A shape that is the visual representation of a character. It is a graphic object stored within a font. Glyphs are objects that are recognizably related to particular characters and which are dependent on particular design. Glyphs may or may not correspond to characters in a one-to-one manner. For example, a single character may correspond to multiple glyphs that have complementary distributions based upon context (e.g. final and non-final sigma in Greek), or several characters may correspond to a single glyph known as a ligature. [Lyons, et al. 2001]
A Glyph is a symbol used in a writing system to represent some kind of linguistic unit, such as a single sound, a phoneme or an entire word. Glyphs are concatenated in a writing system to form orthographic parts and orthographic words. Consider the printed word 'apple'. This word contains two instances of the 'p' glyph, which is a subclass of Glyph. Instances of a Glyph share a similar shape and can be called 'shapemes'. The class Glyph is not the same as Grapheme. A Grapheme is a contrastive unit within a particular writing system. The notion of a glyph is relevant across writing systems. For instance, consider the symbol 'р' used in a printed instance of a Russian word 'русский'. Now consider the symbol 'p' used in the printed instance of an English word 'pickle'. Both symbols are instances of the same Glyph. They share the same general shape, but do not have the same phonemic value.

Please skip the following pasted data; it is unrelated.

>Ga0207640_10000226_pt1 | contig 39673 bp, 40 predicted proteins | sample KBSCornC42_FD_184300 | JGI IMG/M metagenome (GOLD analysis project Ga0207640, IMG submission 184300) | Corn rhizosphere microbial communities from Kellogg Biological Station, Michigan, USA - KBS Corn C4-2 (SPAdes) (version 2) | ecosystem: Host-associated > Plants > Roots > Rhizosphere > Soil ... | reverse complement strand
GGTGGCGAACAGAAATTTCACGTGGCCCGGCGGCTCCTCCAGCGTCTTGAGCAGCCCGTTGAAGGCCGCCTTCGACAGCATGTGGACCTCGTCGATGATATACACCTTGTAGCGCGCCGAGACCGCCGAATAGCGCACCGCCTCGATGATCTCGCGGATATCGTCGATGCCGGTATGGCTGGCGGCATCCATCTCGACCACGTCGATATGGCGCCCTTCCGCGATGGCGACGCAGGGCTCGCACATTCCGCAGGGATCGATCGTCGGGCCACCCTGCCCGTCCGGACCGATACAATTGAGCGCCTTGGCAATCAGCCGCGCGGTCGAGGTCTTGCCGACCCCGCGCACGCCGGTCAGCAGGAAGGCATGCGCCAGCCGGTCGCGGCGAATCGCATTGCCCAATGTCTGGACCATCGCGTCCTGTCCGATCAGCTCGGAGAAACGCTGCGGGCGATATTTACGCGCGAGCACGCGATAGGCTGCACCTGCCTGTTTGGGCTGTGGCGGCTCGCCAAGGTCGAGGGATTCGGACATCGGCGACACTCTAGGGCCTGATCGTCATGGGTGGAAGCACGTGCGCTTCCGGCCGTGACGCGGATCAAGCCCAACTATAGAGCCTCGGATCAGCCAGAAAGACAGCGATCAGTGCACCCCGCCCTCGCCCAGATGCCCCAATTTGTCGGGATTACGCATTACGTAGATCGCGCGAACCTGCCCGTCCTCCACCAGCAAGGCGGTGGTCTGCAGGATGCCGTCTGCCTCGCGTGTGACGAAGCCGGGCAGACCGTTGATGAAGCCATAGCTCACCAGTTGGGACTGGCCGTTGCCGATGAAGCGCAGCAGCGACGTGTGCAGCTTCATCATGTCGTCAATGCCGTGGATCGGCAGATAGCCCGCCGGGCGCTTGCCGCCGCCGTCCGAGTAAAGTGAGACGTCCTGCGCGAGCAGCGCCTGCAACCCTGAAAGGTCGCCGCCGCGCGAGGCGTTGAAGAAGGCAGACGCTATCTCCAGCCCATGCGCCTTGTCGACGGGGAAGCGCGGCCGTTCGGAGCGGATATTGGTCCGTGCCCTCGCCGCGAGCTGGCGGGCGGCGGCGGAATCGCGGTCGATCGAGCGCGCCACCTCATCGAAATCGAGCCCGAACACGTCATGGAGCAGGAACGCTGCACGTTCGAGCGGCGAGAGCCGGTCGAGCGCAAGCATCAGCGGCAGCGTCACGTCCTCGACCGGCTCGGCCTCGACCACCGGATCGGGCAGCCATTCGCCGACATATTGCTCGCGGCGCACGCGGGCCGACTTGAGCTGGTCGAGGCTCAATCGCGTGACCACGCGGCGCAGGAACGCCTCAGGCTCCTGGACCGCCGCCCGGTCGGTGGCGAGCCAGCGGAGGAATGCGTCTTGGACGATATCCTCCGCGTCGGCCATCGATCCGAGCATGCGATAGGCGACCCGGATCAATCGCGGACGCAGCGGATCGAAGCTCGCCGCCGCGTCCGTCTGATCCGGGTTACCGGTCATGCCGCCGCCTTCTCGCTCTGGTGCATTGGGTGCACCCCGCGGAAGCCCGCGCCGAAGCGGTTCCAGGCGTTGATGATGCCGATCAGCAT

||Thing||This semiotic relation associates some OrthographicExpression with some Entity. It differs from 'labels' in that a name is usually considered part of the orthographic system, where a label is not.|